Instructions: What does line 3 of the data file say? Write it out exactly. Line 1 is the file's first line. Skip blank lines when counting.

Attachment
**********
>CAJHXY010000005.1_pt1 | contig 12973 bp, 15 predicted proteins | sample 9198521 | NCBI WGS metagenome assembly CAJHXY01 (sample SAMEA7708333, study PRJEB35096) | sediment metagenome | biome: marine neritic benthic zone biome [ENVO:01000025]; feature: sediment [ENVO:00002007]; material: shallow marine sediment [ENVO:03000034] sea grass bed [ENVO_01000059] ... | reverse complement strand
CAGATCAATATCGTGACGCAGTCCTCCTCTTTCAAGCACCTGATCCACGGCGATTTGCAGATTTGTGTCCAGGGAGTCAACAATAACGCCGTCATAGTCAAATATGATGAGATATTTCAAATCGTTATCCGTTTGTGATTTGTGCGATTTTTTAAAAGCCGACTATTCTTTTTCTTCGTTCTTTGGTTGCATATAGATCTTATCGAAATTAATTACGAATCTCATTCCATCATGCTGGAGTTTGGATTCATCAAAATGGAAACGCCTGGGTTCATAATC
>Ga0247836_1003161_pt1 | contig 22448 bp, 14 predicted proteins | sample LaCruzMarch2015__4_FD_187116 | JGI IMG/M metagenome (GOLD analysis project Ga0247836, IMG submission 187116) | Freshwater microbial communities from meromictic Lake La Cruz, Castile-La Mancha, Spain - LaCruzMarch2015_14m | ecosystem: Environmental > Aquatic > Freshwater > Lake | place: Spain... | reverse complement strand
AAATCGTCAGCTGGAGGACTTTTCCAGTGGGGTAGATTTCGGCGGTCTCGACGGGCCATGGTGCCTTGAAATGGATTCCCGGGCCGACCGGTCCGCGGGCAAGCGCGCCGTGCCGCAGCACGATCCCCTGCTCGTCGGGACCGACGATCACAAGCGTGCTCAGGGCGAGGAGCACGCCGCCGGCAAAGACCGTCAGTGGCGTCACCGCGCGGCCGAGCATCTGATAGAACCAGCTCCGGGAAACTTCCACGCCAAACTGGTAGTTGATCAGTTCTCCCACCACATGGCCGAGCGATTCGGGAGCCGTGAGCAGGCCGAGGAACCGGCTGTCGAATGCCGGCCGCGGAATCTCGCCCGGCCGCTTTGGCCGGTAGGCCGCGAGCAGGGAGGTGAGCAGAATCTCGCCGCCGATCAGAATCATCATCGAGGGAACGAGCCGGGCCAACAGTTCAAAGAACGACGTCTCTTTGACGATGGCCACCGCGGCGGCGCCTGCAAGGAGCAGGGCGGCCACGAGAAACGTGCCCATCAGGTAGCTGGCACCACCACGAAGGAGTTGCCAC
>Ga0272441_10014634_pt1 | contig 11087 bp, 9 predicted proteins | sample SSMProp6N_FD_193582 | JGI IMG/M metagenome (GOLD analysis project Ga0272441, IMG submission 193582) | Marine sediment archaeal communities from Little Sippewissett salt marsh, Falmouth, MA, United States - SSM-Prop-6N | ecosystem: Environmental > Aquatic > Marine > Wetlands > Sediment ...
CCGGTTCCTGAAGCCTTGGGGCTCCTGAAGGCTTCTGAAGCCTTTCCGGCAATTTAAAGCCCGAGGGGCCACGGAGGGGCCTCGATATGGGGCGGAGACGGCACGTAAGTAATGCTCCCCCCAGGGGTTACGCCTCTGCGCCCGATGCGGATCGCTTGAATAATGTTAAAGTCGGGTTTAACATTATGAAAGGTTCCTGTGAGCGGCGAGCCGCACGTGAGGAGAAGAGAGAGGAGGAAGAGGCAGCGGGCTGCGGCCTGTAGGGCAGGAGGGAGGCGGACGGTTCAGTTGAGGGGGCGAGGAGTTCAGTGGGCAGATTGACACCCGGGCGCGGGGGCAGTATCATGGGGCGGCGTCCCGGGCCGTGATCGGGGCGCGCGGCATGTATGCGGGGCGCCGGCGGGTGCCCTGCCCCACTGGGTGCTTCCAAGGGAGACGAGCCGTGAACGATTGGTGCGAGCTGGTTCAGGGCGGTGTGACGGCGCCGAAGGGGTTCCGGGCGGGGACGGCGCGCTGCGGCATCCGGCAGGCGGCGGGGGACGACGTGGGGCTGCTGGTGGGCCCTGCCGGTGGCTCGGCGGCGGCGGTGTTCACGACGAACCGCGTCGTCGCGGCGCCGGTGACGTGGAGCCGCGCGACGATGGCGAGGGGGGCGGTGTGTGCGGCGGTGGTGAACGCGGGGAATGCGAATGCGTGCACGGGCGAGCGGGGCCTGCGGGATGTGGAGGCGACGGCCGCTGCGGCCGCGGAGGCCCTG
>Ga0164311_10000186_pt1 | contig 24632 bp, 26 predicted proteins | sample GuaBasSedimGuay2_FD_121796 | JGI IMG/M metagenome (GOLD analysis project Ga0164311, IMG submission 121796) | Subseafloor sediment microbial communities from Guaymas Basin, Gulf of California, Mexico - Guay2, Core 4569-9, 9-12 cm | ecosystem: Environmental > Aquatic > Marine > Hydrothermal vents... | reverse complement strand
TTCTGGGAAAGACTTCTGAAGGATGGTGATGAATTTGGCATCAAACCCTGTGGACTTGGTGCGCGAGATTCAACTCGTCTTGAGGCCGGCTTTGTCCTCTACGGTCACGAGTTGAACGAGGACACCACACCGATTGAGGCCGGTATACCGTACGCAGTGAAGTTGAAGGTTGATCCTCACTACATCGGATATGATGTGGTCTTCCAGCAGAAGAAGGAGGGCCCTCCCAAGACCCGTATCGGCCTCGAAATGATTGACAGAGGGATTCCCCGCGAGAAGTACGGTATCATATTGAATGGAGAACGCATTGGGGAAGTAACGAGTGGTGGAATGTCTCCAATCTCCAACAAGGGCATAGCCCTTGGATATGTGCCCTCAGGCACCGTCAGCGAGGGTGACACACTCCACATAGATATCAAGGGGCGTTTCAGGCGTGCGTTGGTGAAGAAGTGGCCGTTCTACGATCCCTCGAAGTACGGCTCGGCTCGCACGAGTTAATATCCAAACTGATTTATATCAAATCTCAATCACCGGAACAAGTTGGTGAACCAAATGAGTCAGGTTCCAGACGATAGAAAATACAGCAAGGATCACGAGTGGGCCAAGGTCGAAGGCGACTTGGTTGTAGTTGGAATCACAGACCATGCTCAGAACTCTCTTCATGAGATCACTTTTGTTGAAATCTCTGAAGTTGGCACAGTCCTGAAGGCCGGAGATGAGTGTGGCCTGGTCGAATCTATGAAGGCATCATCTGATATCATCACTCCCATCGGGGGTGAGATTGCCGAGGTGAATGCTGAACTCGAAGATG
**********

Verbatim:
>Ga0247836_1003161_pt1 | contig 22448 bp, 14 predicted proteins | sample LaCruzMarch2015__4_FD_187116 | JGI IMG/M metagenome (GOLD analysis project Ga0247836, IMG submission 187116) | Freshwater microbial communities from meromictic Lake La Cruz, Castile-La Mancha, Spain - LaCruzMarch2015_14m | ecosystem: Environmental > Aquatic > Freshwater > Lake | place: Spain... | reverse complement strand